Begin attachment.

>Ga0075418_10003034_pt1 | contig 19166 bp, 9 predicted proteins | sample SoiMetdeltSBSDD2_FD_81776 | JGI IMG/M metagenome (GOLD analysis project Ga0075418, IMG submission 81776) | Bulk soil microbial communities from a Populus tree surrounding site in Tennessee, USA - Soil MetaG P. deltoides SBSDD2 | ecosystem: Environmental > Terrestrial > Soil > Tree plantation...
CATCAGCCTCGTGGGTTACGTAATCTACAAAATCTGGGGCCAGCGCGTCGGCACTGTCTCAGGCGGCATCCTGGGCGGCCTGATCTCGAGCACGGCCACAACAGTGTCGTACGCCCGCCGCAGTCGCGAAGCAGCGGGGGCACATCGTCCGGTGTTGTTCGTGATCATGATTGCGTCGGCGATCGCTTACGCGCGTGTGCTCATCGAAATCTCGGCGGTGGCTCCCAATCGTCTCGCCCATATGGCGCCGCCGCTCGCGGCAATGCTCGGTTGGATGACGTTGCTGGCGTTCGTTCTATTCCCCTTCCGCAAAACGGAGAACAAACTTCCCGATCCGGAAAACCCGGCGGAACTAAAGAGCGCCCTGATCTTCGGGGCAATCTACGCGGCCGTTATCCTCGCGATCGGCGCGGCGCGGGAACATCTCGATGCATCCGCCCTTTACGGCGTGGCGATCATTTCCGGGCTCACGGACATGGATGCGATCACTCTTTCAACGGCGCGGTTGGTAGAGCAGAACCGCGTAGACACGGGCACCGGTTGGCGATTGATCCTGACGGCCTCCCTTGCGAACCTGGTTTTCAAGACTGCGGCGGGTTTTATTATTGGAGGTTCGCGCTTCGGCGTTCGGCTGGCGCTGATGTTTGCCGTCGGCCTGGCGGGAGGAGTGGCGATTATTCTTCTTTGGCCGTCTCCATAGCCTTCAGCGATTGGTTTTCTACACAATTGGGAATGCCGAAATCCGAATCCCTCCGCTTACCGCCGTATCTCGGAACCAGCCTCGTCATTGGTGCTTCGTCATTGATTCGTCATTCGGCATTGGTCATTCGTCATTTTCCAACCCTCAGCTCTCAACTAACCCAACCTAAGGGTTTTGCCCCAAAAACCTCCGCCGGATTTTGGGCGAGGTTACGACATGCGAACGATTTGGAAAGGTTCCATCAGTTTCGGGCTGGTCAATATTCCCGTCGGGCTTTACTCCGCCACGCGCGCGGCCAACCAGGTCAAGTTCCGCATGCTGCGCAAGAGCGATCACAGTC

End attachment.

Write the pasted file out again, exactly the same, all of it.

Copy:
>Ga0075418_10003034_pt1 | contig 19166 bp, 9 predicted proteins | sample SoiMetdeltSBSDD2_FD_81776 | JGI IMG/M metagenome (GOLD analysis project Ga0075418, IMG submission 81776) | Bulk soil microbial communities from a Populus tree surrounding site in Tennessee, USA - Soil MetaG P. deltoides SBSDD2 | ecosystem: Environmental > Terrestrial > Soil > Tree plantation...
CATCAGCCTCGTGGGTTACGTAATCTACAAAATCTGGGGCCAGCGCGTCGGCACTGTCTCAGGCGGCATCCTGGGCGGCCTGATCTCGAGCACGGCCACAACAGTGTCGTACGCCCGCCGCAGTCGCGAAGCAGCGGGGGCACATCGTCCGGTGTTGTTCGTGATCATGATTGCGTCGGCGATCGCTTACGCGCGTGTGCTCATCGAAATCTCGGCGGTGGCTCCCAATCGTCTCGCCCATATGGCGCCGCCGCTCGCGGCAATGCTCGGTTGGATGACGTTGCTGGCGTTCGTTCTATTCCCCTTCCGCAAAACGGAGAACAAACTTCCCGATCCGGAAAACCCGGCGGAACTAAAGAGCGCCCTGATCTTCGGGGCAATCTACGCGGCCGTTATCCTCGCGATCGGCGCGGCGCGGGAACATCTCGATGCATCCGCCCTTTACGGCGTGGCGATCATTTCCGGGCTCACGGACATGGATGCGATCACTCTTTCAACGGCGCGGTTGGTAGAGCAGAACCGCGTAGACACGGGCACCGGTTGGCGATTGATCCTGACGGCCTCCCTTGCGAACCTGGTTTTCAAGACTGCGGCGGGTTTTATTATTGGAGGTTCGCGCTTCGGCGTTCGGCTGGCGCTGATGTTTGCCGTCGGCCTGGCGGGAGGAGTGGCGATTATTCTTCTTTGGCCGTCTCCATAGCCTTCAGCGATTGGTTTTCTACACAATTGGGAATGCCGAAATCCGAATCCCTCCGCTTACCGCCGTATCTCGGAACCAGCCTCGTCATTGGTGCTTCGTCATTGATTCGTCATTCGGCATTGGTCATTCGTCATTTTCCAACCCTCAGCTCTCAACTAACCCAACCTAAGGGTTTTGCCCCAAAAACCTCCGCCGGATTTTGGGCGAGGTTACGACATGCGAACGATTTGGAAAGGTTCCATCAGTTTCGGGCTGGTCAATATTCCCGTCGGGCTTTACTCCGCCACGCGCGCGGCCAACCAGGTCAAGTTCCGCATGCTGCGCAAGAGCGATCACAGTC